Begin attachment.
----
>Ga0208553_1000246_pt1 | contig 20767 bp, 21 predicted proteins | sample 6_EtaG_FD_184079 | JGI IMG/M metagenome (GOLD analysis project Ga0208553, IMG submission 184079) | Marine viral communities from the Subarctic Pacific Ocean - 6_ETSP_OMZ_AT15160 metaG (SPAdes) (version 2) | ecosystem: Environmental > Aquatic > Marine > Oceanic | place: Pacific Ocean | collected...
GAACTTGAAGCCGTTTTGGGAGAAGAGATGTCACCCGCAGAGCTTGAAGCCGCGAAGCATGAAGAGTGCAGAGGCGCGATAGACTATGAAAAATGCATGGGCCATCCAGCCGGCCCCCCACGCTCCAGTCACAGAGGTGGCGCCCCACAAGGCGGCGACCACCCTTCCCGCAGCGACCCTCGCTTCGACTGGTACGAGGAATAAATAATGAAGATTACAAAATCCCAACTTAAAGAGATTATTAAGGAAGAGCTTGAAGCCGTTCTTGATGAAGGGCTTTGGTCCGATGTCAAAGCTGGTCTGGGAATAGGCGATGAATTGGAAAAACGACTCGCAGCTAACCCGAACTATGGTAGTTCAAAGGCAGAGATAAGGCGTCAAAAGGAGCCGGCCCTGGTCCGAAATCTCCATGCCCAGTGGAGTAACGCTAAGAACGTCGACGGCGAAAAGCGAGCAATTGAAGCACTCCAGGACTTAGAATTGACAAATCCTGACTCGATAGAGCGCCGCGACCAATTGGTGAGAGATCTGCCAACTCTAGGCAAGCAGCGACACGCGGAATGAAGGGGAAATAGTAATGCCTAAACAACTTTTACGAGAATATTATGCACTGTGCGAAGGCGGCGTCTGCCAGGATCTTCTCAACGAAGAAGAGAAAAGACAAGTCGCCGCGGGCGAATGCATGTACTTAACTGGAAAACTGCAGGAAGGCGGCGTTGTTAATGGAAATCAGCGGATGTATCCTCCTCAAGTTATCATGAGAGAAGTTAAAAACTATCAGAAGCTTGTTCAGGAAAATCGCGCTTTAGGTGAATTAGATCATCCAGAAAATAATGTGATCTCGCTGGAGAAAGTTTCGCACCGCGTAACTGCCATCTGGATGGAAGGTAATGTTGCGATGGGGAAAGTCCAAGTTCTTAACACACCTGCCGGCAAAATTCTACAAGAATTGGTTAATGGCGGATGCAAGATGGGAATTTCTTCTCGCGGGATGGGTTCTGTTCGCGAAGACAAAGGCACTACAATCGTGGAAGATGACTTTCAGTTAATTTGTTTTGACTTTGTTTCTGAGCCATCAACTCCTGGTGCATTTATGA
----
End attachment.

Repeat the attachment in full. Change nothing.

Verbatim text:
>Ga0208553_1000246_pt1 | contig 20767 bp, 21 predicted proteins | sample 6_EtaG_FD_184079 | JGI IMG/M metagenome (GOLD analysis project Ga0208553, IMG submission 184079) | Marine viral communities from the Subarctic Pacific Ocean - 6_ETSP_OMZ_AT15160 metaG (SPAdes) (version 2) | ecosystem: Environmental > Aquatic > Marine > Oceanic | place: Pacific Ocean | collected...
GAACTTGAAGCCGTTTTGGGAGAAGAGATGTCACCCGCAGAGCTTGAAGCCGCGAAGCATGAAGAGTGCAGAGGCGCGATAGACTATGAAAAATGCATGGGCCATCCAGCCGGCCCCCCACGCTCCAGTCACAGAGGTGGCGCCCCACAAGGCGGCGACCACCCTTCCCGCAGCGACCCTCGCTTCGACTGGTACGAGGAATAAATAATGAAGATTACAAAATCCCAACTTAAAGAGATTATTAAGGAAGAGCTTGAAGCCGTTCTTGATGAAGGGCTTTGGTCCGATGTCAAAGCTGGTCTGGGAATAGGCGATGAATTGGAAAAACGACTCGCAGCTAACCCGAACTATGGTAGTTCAAAGGCAGAGATAAGGCGTCAAAAGGAGCCGGCCCTGGTCCGAAATCTCCATGCCCAGTGGAGTAACGCTAAGAACGTCGACGGCGAAAAGCGAGCAATTGAAGCACTCCAGGACTTAGAATTGACAAATCCTGACTCGATAGAGCGCCGCGACCAATTGGTGAGAGATCTGCCAACTCTAGGCAAGCAGCGACACGCGGAATGAAGGGGAAATAGTAATGCCTAAACAACTTTTACGAGAATATTATGCACTGTGCGAAGGCGGCGTCTGCCAGGATCTTCTCAACGAAGAAGAGAAAAGACAAGTCGCCGCGGGCGAATGCATGTACTTAACTGGAAAACTGCAGGAAGGCGGCGTTGTTAATGGAAATCAGCGGATGTATCCTCCTCAAGTTATCATGAGAGAAGTTAAAAACTATCAGAAGCTTGTTCAGGAAAATCGCGCTTTAGGTGAATTAGATCATCCAGAAAATAATGTGATCTCGCTGGAGAAAGTTTCGCACCGCGTAACTGCCATCTGGATGGAAGGTAATGTTGCGATGGGGAAAGTCCAAGTTCTTAACACACCTGCCGGCAAAATTCTACAAGAATTGGTTAATGGCGGATGCAAGATGGGAATTTCTTCTCGCGGGATGGGTTCTGTTCGCGAAGACAAAGGCACTACAATCGTGGAAGATGACTTTCAGTTAATTTGTTTTGACTTTGTTTCTGAGCCATCAACTCCTGGTGCATTTATGA